From Russia with Fraud

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A guilty plea is supposed to mean taking responsibility for committing a crime. Yet the Sun-Sentinel reports that a Florida woman was still grappling with her own culpability at her sentencing hearing. She had already pleaded guilty to bribing federal and state employees, enabling more than $5 million in fraudulent Medicaid and Supplemental Nutrition Assistance Program (SNAP) benefits claims by her clients, but then in court she blamed her upbringing in Russia for her attitude toward corruption. (So she translated the America’s welcome mat as ”land of the fraud, home of the bribe?”)

The story states that the 52-year-old woman operated a service in South Florida that charged clients $2,000-$5,000 in exchange for assistance with government benefits programs, recruiting applicants through Russian-language newspapers. To speed up the benefits approval process for her clients, she made illegal cash payments to agency aid workers, two from the state Department of Children & Families and two from the Social Security Administration. Over the course of her six-year conspiracy, she paid out more than $424,500 in bribes to state and federal employees, and her clients received more than $2.7 million from the government. (‘You have to give something to get something’ was the justification she reportedly used in court. She was right in a way: for all the bribes she gave, she got prison time.)

The Florida fraudster pleaded guilty to a single charge of conspiring to commit healthcare fraud and bribery in federally funded programs, and she was sentenced to ten years in prison and ordered to pay $2.7 million in restitution. (At least she is used to paying people off.)

However, this benefits program bilker did not act alone. Two former state Department of Children & Families employees each pleaded guilty to a single charge of conspiring to commit healthcare fraud and bribery in federally funded programs. One was sentenced to three years and four months in federal prison, and to assist in paying $2.7 million in restitution. The other was sentenced to four and a half years in prison, and to pay more than $300,600 in restitution.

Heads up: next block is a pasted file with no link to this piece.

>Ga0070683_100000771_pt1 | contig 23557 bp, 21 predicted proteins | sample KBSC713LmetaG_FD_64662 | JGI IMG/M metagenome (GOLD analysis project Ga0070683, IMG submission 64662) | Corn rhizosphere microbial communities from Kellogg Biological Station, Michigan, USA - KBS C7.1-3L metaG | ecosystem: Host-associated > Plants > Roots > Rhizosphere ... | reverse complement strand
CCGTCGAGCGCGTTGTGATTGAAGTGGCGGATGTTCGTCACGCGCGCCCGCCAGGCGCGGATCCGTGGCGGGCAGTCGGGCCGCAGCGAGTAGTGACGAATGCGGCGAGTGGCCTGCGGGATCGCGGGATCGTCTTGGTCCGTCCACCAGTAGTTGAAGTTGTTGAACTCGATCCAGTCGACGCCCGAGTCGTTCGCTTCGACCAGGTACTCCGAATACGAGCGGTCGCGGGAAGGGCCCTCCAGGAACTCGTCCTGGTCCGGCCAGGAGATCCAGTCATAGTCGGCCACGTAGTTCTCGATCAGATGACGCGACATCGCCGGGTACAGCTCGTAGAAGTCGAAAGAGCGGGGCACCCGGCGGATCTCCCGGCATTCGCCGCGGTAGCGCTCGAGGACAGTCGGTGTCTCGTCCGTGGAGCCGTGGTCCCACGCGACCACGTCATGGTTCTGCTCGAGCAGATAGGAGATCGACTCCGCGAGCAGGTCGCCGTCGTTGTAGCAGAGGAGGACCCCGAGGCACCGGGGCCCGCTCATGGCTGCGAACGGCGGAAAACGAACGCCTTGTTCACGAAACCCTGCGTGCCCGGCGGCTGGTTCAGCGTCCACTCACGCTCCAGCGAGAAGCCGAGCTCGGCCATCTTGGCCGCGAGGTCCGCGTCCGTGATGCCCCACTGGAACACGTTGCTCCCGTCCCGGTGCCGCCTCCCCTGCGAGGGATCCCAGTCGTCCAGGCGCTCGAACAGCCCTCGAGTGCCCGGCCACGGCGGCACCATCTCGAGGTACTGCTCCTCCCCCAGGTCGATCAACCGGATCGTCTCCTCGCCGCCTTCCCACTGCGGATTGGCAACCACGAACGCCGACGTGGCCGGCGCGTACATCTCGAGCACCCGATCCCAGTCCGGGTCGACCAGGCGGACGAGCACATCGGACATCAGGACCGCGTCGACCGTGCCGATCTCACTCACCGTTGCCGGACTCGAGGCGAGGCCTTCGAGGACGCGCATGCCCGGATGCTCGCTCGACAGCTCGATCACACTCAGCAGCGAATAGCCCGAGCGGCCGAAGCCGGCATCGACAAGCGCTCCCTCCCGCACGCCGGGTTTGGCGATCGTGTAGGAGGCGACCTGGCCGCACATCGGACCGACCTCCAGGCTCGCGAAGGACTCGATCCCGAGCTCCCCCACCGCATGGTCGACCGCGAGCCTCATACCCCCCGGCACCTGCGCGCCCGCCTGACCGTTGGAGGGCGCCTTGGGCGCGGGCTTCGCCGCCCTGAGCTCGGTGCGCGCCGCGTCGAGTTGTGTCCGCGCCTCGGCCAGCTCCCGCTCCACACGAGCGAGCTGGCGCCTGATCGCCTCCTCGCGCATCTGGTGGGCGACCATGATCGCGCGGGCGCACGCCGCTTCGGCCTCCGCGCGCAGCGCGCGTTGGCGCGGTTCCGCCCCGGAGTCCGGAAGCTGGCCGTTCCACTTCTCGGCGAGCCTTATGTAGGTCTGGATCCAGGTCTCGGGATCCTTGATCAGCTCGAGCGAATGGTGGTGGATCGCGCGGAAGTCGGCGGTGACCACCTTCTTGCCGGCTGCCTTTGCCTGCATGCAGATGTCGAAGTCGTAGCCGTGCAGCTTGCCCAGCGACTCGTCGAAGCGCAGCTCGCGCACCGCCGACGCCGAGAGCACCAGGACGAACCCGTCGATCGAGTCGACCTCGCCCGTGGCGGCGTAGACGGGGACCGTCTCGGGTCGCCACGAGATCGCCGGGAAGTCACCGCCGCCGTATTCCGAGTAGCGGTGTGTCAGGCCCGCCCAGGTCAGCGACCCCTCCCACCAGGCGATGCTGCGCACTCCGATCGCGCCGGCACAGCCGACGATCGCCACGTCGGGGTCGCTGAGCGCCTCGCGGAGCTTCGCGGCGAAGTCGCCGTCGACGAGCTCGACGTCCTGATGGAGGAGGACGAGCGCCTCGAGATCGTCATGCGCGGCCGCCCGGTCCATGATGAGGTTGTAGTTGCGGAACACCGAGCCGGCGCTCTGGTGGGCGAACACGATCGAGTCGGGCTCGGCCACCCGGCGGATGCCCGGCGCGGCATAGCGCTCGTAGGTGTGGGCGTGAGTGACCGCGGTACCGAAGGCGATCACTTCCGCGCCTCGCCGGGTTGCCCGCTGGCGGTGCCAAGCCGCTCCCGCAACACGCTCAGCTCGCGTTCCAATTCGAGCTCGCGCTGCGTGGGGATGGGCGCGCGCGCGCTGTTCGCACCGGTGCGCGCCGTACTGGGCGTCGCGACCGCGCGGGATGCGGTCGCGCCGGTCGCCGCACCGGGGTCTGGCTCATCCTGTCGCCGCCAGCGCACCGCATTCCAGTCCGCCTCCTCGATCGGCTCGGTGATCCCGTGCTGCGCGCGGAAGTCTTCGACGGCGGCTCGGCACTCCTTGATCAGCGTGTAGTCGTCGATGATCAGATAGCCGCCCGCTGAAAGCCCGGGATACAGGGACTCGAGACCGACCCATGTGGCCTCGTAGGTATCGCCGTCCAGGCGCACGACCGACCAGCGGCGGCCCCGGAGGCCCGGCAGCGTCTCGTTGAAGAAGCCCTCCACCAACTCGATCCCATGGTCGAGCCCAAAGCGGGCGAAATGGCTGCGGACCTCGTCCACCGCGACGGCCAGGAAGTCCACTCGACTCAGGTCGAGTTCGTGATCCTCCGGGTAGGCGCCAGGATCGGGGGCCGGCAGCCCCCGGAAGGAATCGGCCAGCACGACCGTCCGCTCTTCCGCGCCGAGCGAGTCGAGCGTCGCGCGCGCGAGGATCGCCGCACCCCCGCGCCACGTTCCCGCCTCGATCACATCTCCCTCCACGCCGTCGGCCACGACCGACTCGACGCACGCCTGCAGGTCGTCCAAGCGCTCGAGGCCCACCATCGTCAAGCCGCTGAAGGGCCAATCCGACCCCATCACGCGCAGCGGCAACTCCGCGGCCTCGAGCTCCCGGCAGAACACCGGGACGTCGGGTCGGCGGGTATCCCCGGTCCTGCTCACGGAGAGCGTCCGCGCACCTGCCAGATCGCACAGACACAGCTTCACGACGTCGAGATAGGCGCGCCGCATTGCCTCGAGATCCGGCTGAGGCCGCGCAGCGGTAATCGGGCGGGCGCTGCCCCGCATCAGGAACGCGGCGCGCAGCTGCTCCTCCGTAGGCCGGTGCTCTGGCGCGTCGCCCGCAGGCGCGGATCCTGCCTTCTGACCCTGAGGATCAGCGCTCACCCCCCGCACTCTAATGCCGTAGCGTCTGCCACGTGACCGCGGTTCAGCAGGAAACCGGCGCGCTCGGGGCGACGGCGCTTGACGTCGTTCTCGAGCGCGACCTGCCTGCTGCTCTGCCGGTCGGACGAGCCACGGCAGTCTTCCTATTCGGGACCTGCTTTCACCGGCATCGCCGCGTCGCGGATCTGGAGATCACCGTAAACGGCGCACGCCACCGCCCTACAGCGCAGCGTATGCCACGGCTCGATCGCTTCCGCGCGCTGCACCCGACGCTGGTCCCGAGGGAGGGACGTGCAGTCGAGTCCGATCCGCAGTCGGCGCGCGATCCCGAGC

Likewise, a former Social Security Administration employee, who also took bribes, is currently serving four months in prison, followed by four months of supervised release. Finally, a fourth former employee of the Social Security administration, who admitted to receiving bribes in exchange for speeding up the benefits approval process, is awaiting sentencing. Thankfully, none of these corrupted individuals are involved in government benefits programs administration any longer, meaning that they can no longer defraud taxpayers and the government. (That so many former state and federal employees, as well as the fraudster herself, have lost their livelihoods over this fraud scheme just goes to show that if you try to bribe your way into government benefits programs, you’ll end up dealing with more than you bargained for.)

Source: Today’s ”Fraud of the Day” is based on an article titled, ”’You have to give something to get something,’ woman says at bribery and fraud sentencing” written by Paula McMahon and published by The Sun-Sentinel on December 15, 2015.

Irma Davidian has worked both sides of the law.

In the former Soviet Union, she prosecuted criminals. Then she came to South Florida, where she bribed government workers to approve benefits for needy clients. “You have to give something to get something,” she explained to the judge.

He sentenced her to 10 years anyway.

The Boca Raton woman admitted she paid off four state and federal employees in Broward County for years. With her help, her clients fraudulently claimed more than $5 million worth of Medicaid and food stamps and received more than $2.7 million from the government.

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Larry Benson
Larry Benson is currently the Director of Strategic Alliances for Revenue Discovery and Recovery at LexisNexis Risk Solutions. In this role, Benson is responsible for developing partnerships for the tax and revenue and child support enforcement verticals. He focuses on embedded companies that have a need for third-party analytics to enhance their current offerings.